Leave No Stone Unturned
By Tim Rector, JD, MBA
The wise old saying “leave no stone unturned” is said to mean that one should do everything possible to find something or to solve a problem. Well, we will see in the following claim that is very wise advice.
This case involved a 45-year-old male who underwent routine treatment for a left ureteral stone. The patient presented to the urologist on May 10 with a chief complaint of kidney stone. His past history was noteworthy for a well-documented episode of ureterolithiasis four years prior, high blood pressure, and asthma. In any event, the patient had an abnormal urinalysis so an Intravenous Pyelogram (IVP) was performed. This revealed a left ureteral calculus with obstruction. The urologist planned to perform cystoscopy with stent placement and Extracorporeal Shock Wave Lithotripsy (ESWL) on the following day (May 11). However, the procedure was rescheduled for May 12 because the patient was not NPO, and the plan called for use of general anesthesia. At this juncture, no antibiotics had been prescribed.
During the evening of May 11, EMS was called because of the patient’s seizure activity, nausea, vomiting, and left lower quadrant abdominal and back pain. The Emergency Department physician diagnosed pyelonephritis, left ureteral calculus, and hypertension. The supportive laboratory data revealed that the urinalysis was markedly abnormal with pyuria, proteinuria, and cultured positive for E. coli. The patient was discharged home after receiving fluid resuscitation, several injections of Dilaudid, Zofran, and IV Levaquin.
The following morning, on May 12, the patient then presented to the Outpatient Surgery Center. Upon arrival, his vital signs indicated a blood pressure of 118/81, pulse 95, respirations 18, temperature 97.6, and 02 sats of 96%. He was given Cipro 500 mg p.o. The anesthesiologist performed a pre-anesthetic evaluation, noting a normal heart and lung examination, and the patient was classified ASA 1. He then underwent cystoscopy, left ureteroscopy, dilation of the mid-urethral stricture, laser stone ablation and extraction and stent placement without complication. Post-operatively, the patient began to have difficulty at 09:50. He was given Narcan repeatedly in an attempt to arouse him. Upon arousal, his respiratory rate was elevated at 40 breaths per minute, and he was coughing up pink frothy mucus. At 10:15, his oxygen saturation was low at 82, and the patient stated, “I can’t breathe. I’m working too hard.” The anesthesiologist was paged to the Recovery Room where it was noted that the patient’s lips were blue. Lasix 40 mg IV was administered along with Albuterol. By 11:00, the patient stated he was breathing better. However, the 02 sats still remained low at 90% with a respiratory rate as high as 30 for the next two hours. At 14:00, a chest x-ray showed the presence of pulmonary edema. The urologist made the decision to transfer the patient to a higher level of care hospital at 14:10. This was accomplished at 16:10.
Upon arrival at the hospital, the patient’s vital signs indicated blood pressure of 84/50, pulse 107, respiratory rate 24, 02 sats 83%, WBC of 13,300, and D-dimer was elevated at greater than 5,000. Arterial gases revealed hypoxemia and acidosis. The patient was clearly in shock.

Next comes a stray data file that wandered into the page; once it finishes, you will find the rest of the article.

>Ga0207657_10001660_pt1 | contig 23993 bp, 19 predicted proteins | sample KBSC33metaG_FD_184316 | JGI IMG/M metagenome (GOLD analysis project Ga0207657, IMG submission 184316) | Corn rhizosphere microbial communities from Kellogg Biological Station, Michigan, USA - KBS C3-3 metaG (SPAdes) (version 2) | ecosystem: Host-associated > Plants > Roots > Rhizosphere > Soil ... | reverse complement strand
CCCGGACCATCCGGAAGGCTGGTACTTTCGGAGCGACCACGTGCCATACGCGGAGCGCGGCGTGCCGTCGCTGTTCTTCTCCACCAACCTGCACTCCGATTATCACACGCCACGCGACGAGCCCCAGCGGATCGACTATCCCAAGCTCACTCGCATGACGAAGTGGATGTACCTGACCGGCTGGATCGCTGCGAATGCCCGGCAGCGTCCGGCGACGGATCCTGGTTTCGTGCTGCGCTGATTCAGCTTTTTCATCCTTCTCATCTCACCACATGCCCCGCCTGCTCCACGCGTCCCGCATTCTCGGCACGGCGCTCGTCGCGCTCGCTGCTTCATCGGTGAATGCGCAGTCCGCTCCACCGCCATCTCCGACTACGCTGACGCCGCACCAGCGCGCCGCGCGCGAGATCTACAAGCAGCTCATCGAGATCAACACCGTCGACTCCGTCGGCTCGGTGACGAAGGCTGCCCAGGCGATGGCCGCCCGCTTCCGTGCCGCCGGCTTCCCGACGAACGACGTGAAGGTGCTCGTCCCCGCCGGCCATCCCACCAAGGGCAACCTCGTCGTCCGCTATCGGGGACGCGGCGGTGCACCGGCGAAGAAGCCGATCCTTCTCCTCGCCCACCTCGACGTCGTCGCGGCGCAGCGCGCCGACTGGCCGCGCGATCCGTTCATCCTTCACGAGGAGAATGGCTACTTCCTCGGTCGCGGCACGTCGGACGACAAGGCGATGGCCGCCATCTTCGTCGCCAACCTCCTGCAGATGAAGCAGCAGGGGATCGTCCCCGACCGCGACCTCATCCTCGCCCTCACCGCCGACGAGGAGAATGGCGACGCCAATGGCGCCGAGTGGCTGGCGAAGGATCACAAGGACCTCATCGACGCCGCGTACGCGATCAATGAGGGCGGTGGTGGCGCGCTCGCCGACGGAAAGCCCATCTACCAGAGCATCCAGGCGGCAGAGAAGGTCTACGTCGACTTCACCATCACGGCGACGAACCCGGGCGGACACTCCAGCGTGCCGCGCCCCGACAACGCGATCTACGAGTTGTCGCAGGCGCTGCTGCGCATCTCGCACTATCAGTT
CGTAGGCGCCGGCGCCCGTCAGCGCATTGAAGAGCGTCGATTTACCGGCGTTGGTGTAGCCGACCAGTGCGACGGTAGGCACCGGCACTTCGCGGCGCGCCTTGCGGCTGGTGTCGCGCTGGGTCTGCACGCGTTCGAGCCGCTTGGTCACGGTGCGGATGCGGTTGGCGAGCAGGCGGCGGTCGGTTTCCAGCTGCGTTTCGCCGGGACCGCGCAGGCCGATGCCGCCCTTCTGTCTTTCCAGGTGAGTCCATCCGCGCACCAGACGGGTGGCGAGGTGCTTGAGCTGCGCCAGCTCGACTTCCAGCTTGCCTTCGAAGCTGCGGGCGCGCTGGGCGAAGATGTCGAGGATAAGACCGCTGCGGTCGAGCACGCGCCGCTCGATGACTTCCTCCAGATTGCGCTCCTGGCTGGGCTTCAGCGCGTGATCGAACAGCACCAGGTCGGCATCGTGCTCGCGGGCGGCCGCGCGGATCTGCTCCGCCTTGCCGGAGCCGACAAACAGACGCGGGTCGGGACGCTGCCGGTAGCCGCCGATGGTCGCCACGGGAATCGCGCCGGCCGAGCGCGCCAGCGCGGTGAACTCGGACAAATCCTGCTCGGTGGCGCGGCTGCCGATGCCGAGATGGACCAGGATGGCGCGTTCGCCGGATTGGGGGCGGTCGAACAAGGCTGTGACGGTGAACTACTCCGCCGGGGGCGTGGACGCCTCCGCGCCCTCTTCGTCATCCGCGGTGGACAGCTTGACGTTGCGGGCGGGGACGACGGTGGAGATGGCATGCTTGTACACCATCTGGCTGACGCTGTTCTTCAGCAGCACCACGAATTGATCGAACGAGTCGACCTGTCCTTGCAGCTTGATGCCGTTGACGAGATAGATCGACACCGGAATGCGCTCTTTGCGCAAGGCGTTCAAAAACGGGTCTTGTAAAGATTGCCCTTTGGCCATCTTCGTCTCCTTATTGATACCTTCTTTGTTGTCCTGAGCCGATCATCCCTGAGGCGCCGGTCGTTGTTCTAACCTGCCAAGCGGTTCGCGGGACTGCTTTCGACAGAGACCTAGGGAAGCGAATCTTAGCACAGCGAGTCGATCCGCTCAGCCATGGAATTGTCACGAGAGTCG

He was admitted to the Intensive Care Unit for treatment of pulmonary edema, sepsis, and renal failure. A CT scan revealed the ureteral stent had perforated the proximal ureter. At 18:40, the patient coded, and he never recovered neurologic function. He expired 3 days later. An autopsy revealed no MI, no PE, no pneumonia, left pyelonephritis, and the ureteral stent perforation of the left ureter at the ureteropelvic junction, with abscess in the perirenal fat.
A lawsuit ensued naming the treating urologist and the anesthesiologist as defendants. The surgery center nurses had reportedly begged for the patient to be transferred to a higher level of care as the patient’s situation continued to decline. The chief obstacle in defending the urologist was her absence of an abdominal examination at any time during the post-operative period. The urologist relied entirely on the anesthesiologist to manage the patient’s obvious post-operative difficulty, and never did she consider an operative complication. Experts criticized the urologist for her lack of insight into this possibility. A low index of suspicion probably prevented her from obtaining a simple CBC with differential while the patient was in the Recovery Room. Had this been done, it would have indicated the presence of infection and sepsis. Consequently, this omission prevented the urologist from recognizing the need to transfer the patient to the hospital at an earlier time.
This case seems to exemplify a situation in which continuing to seek any conceivable explanation for the situation (or turning over more stones) would have been wise. Unfortunately for both the patient and the urologist, her false assumption that the patient’s decline had to be anesthesia-related rather than a surgical complication resulted in the missed opportunity to reverse the outcome.
The contents of The Sentinel are intended for educational/informational purposes only and do not constitute legal advice. Policyholders are urged to consult with their personal attorney for legal advice, as specific legal requirements may vary from state to state and/or change over time.